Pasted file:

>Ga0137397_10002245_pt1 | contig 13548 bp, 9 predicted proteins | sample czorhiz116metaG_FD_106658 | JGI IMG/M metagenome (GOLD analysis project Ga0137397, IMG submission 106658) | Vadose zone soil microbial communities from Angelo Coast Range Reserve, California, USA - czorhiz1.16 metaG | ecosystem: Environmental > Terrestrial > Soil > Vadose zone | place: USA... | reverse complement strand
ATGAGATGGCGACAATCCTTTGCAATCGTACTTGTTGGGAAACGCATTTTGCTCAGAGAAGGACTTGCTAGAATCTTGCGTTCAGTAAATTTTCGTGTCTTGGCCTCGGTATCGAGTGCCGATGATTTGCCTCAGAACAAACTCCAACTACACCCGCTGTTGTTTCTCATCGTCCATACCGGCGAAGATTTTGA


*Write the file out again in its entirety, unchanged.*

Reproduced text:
>Ga0137397_10002245_pt1 | contig 13548 bp, 9 predicted proteins | sample czorhiz116metaG_FD_106658 | JGI IMG/M metagenome (GOLD analysis project Ga0137397, IMG submission 106658) | Vadose zone soil microbial communities from Angelo Coast Range Reserve, California, USA - czorhiz1.16 metaG | ecosystem: Environmental > Terrestrial > Soil > Vadose zone | place: USA... | reverse complement strand
ATGAGATGGCGACAATCCTTTGCAATCGTACTTGTTGGGAAACGCATTTTGCTCAGAGAAGGACTTGCTAGAATCTTGCGTTCAGTAAATTTTCGTGTCTTGGCCTCGGTATCGAGTGCCGATGATTTGCCTCAGAACAAACTCCAACTACACCCGCTGTTGTTTCTCATCGTCCATACCGGCGAAGATTTTGA